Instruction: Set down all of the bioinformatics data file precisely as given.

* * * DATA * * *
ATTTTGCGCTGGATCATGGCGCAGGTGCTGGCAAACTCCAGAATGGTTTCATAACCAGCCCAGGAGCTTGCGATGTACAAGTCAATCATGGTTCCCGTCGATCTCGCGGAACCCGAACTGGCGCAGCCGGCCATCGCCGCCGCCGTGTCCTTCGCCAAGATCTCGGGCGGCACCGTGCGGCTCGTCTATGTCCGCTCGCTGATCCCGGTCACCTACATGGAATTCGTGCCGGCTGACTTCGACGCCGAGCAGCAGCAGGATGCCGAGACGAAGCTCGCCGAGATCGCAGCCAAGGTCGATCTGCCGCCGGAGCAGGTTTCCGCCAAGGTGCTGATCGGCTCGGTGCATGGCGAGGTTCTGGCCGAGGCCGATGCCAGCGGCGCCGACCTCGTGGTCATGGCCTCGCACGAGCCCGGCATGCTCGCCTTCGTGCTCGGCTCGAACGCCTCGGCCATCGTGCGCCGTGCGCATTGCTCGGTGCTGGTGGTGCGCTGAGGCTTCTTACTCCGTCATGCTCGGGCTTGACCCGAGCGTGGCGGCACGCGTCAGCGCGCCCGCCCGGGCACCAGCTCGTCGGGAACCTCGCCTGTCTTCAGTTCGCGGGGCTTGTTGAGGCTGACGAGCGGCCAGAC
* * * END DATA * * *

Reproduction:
ATTTTGCGCTGGATCATGGCGCAGGTGCTGGCAAACTCCAGAATGGTTTCATAACCAGCCCAGGAGCTTGCGATGTACAAGTCAATCATGGTTCCCGTCGATCTCGCGGAACCCGAACTGGCGCAGCCGGCCATCGCCGCCGCCGTGTCCTTCGCCAAGATCTCGGGCGGCACCGTGCGGCTCGTCTATGTCCGCTCGCTGATCCCGGTCACCTACATGGAATTCGTGCCGGCTGACTTCGACGCCGAGCAGCAGCAGGATGCCGAGACGAAGCTCGCCGAGATCGCAGCCAAGGTCGATCTGCCGCCGGAGCAGGTTTCCGCCAAGGTGCTGATCGGCTCGGTGCATGGCGAGGTTCTGGCCGAGGCCGATGCCAGCGGCGCCGACCTCGTGGTCATGGCCTCGCACGAGCCCGGCATGCTCGCCTTCGTGCTCGGCTCGAACGCCTCGGCCATCGTGCGCCGTGCGCATTGCTCGGTGCTGGTGGTGCGCTGAGGCTTCTTACTCCGTCATGCTCGGGCTTGACCCGAGCGTGGCGGCACGCGTCAGCGCGCCCGCCCGGGCACCAGCTCGTCGGGAACCTCGCCTGTCTTCAGTTCGCGGGGCTTGTTGAGGCTGACGAGCGGCCAGAC